Offense won't work unless 49ers fill Johnson void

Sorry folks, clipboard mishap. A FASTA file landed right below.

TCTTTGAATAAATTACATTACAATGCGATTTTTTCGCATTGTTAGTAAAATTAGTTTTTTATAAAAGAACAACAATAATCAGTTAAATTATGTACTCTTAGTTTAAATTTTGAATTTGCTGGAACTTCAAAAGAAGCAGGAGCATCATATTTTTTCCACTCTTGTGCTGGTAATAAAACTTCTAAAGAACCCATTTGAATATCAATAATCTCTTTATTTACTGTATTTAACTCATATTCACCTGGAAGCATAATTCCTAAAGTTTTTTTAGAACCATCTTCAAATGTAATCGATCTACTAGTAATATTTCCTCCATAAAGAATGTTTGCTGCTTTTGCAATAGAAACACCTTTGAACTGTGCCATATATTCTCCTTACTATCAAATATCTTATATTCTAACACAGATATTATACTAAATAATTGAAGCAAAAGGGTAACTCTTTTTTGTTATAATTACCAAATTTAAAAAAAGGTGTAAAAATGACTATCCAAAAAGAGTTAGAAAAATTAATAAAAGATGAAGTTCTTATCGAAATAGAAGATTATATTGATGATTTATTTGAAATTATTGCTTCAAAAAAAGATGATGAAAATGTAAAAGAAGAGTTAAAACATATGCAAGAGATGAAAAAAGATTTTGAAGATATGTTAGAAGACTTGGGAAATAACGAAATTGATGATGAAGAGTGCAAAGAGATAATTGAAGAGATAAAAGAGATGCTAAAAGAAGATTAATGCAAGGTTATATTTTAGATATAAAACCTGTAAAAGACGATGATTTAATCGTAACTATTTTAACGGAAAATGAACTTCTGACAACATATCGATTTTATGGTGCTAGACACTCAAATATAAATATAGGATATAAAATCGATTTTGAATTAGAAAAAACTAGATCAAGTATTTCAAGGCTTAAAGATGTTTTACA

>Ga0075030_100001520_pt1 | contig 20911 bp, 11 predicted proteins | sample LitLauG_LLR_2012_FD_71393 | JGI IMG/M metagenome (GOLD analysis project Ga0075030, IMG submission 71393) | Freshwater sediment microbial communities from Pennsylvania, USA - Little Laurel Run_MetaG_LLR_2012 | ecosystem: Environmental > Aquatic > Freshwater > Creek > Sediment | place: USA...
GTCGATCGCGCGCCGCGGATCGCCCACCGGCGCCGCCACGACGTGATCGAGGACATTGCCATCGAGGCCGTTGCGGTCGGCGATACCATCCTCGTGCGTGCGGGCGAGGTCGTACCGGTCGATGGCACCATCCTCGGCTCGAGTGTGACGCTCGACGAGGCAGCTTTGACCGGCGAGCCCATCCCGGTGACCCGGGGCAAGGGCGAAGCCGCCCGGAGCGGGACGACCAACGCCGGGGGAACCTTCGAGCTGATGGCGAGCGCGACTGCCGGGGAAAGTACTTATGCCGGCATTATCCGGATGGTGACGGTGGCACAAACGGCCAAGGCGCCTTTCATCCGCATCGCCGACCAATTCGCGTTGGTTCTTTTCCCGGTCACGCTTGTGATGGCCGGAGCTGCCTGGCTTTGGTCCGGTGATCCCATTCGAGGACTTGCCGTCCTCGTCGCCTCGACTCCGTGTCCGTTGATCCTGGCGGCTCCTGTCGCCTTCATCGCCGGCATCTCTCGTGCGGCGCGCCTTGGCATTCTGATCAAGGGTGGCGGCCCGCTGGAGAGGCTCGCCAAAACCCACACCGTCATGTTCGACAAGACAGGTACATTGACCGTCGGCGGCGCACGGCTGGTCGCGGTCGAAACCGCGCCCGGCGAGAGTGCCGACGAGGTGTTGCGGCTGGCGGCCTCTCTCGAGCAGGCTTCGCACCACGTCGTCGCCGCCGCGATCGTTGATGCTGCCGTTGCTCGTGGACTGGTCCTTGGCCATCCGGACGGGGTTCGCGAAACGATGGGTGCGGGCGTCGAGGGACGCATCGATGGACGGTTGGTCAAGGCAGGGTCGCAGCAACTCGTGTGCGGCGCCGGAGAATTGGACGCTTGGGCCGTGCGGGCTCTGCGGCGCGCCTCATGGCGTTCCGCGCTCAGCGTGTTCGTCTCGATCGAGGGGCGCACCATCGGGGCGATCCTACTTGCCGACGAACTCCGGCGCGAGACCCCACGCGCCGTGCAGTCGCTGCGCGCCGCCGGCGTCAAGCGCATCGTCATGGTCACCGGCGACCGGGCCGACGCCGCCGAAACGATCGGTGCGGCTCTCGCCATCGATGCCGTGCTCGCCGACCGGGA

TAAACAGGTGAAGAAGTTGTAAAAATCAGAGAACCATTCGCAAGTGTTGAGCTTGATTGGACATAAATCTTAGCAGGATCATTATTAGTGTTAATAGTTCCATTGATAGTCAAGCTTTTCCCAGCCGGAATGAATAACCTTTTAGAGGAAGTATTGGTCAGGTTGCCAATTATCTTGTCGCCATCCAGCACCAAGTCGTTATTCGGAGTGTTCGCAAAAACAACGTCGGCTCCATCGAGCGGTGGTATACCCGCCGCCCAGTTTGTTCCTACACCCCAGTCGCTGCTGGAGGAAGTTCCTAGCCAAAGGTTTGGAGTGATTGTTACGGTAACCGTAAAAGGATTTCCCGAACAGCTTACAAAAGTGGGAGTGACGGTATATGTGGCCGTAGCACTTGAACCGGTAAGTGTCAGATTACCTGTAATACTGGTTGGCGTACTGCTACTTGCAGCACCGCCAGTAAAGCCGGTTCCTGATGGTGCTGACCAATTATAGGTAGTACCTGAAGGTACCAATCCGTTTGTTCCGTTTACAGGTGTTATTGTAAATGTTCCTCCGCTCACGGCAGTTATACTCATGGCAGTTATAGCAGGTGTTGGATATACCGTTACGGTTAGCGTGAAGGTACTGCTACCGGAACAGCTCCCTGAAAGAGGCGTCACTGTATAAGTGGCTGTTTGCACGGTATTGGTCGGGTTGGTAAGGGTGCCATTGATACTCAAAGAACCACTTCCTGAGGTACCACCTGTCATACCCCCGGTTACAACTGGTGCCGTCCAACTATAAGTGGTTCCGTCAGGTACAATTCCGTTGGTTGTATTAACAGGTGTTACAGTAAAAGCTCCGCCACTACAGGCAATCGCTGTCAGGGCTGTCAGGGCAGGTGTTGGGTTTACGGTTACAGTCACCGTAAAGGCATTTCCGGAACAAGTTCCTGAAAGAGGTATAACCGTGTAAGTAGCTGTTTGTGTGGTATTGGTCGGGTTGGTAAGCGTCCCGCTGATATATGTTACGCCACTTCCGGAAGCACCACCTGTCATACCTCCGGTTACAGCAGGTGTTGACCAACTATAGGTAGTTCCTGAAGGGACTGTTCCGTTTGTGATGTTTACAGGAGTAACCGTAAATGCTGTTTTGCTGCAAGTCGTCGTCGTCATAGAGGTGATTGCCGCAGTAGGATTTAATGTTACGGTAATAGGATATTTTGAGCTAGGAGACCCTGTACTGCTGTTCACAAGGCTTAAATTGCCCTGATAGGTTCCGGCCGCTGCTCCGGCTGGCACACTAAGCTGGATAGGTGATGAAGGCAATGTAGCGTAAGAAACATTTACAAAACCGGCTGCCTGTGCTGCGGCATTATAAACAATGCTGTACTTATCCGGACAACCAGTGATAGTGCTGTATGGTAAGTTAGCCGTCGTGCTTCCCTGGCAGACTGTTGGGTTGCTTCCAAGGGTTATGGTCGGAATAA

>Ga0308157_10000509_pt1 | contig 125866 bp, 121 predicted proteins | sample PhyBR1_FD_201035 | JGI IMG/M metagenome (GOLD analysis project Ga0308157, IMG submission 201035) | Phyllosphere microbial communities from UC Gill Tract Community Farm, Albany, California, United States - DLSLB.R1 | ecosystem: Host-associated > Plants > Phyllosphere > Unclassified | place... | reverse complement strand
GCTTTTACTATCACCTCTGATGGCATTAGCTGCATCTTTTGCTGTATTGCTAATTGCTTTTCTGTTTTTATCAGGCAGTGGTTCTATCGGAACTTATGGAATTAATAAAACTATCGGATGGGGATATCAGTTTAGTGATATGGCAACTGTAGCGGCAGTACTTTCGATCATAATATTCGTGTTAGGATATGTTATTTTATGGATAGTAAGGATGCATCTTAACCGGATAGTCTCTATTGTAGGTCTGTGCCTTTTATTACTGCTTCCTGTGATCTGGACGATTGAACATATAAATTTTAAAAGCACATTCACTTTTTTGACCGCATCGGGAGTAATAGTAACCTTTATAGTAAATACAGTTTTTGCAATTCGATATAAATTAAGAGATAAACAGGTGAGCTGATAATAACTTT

In two games so far this season, the 49ers have exactly one reception for three yards from their tight ends. Last year, San Francisco's tight ends produced 94 receptions, with Johnson becoming the first tight end to lead the team in receiving since Ted Kwalik in 1973. Johnson led the 49ers with 82 catches and 825 receiving yards in 2004, and the void his injury left in the attack has been evident since the season began. Both the team and Johnson had been eagerly anticipating his return, because Johnson felt he was ready to come back two weeks ago but the team kept him out of the first two games as a precaution. Johnson suffered a slight tear of the plantar fascia – the tight band of muscle running the length of the foot – during an Aug. 9 training camp practice. The injury originally was a day-to-day thing, but Johnson ended up missing the entire preseason as it was slow to heal and he continued to experience pain. Johnson said he thought he could have returned for the Sept. 11 opener, but he went along with the extra healing time to be sure. Then, when he finally came out to practice Monday in preparation for Sunday's game against the Dallas Cowboys, Johnson heard a "pop" in his injured foot as he attempted to cut while running a pass pattern. He suffered a severe tear that will take from 10 to 12 weeks to heal – and maybe longer. The 49ers were left holding onto an offensive playbook that features several plays that may become obsolete now that Johnson won't be around to run them. "We've had some offense that we have not done or shown because Eric has not been a part of it, but they've been working on it every now and then," 49ers coach Mike Nolan said Thursday when breaking the news that Johnson is out for the season. "They'd throw the plays in there in case Eric comes back and then they've got them ready," Nolan continued. "Certainly, our most explosive player last year was Eric, so we've lost production out of the offense. It would have been nice for him to show up, but it's not going to happen. Now that he's out, we'll wait and see whether we can use those plays with another player in Trent (Smith) or something like that. Certainly, you need somebody to stretch the middle of the field, and our tight end position has been more in a blocking mode than anything else." Smith, picked up from the waiver wire Sept. 4 after he was released by the Baltimore Ravens, led the nation's college tight ends in receptions as a junior at Oklahoma. He has the height and speed and receiving skills to provide the kind of dimension the San Francisco offense just loss with Johnson's injury. "Trent is along the lines of Eric," Nolan said. "He's more of a pass-receiving tight end. We'll wait and see as far as that goes. We have (Billy) Bajema and (Steve) Bush both working at the position. For right now, those will be our two guys." But the 49ers virtually ignored both Bajema and Bush in the passing game during the first two weeks. Though both have capability as a receiver, the 49ers used them mostly as blockers when each was in the game, seemingly saving plays that featured the tight end in the passing game for when Johnson returned. He's not coming back now, so the Niners have to make adjustments immediately – in scheme, or personnel, or both – because a receiving tight end is a must to make San Francisco's latest version of the West Coast offense work. "He was always open," quarterback Tim Rattay said of Johnson. "I can't sit here and lie and say that you can take him out and it's not going to affect our offense. He's such a good player. It's hard to replace a guy who had 82 catches. Other guys have to step up now. We have three guys working at tight end now and we have to use all those guys and get them involved and use the tight end position more than we have in the first couple of games." That's for sure, or else the Niners are going to continue to put up ugly numbers on offense. San Francisco ranks 31st in the league in total offense, and the 49ers also rank 31st in third-down efficiency, having converted just four times on their 19 third downs so far this season. Third downs were usually a time last year when Rattay could look for Johnson over the middle as a reliable option. But without him, the 49ers have produced just 20 first downs in two games – the lowest total in the NFL. Rattay stayed late after practice Thursday, throwing passes to Smith, whom Nolan indicated might be activated for Sunday's game. It will take a while for Rattay to develop with Smith anything close to the rapport he had with Johnson, but it's a start, and the Niners have to try. "He can run and he's tall," Rattay said of Smith. "Hopefully, he'll help us out." If he can't, the 49ers need to find somebody else who can. Because with Eric Johnson down and out for the season, their offense definitely needs the help.
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